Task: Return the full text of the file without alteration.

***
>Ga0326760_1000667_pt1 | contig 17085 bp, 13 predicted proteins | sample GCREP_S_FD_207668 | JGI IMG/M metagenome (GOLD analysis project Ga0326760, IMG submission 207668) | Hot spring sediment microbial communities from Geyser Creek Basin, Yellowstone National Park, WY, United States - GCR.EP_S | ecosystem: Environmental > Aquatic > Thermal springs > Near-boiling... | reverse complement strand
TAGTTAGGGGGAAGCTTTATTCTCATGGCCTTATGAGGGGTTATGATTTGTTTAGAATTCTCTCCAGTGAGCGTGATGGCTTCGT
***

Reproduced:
>Ga0326760_1000667_pt1 | contig 17085 bp, 13 predicted proteins | sample GCREP_S_FD_207668 | JGI IMG/M metagenome (GOLD analysis project Ga0326760, IMG submission 207668) | Hot spring sediment microbial communities from Geyser Creek Basin, Yellowstone National Park, WY, United States - GCR.EP_S | ecosystem: Environmental > Aquatic > Thermal springs > Near-boiling... | reverse complement strand
TAGTTAGGGGGAAGCTTTATTCTCATGGCCTTATGAGGGGTTATGATTTGTTTAGAATTCTCTCCAGTGAGCGTGATGGCTTCGT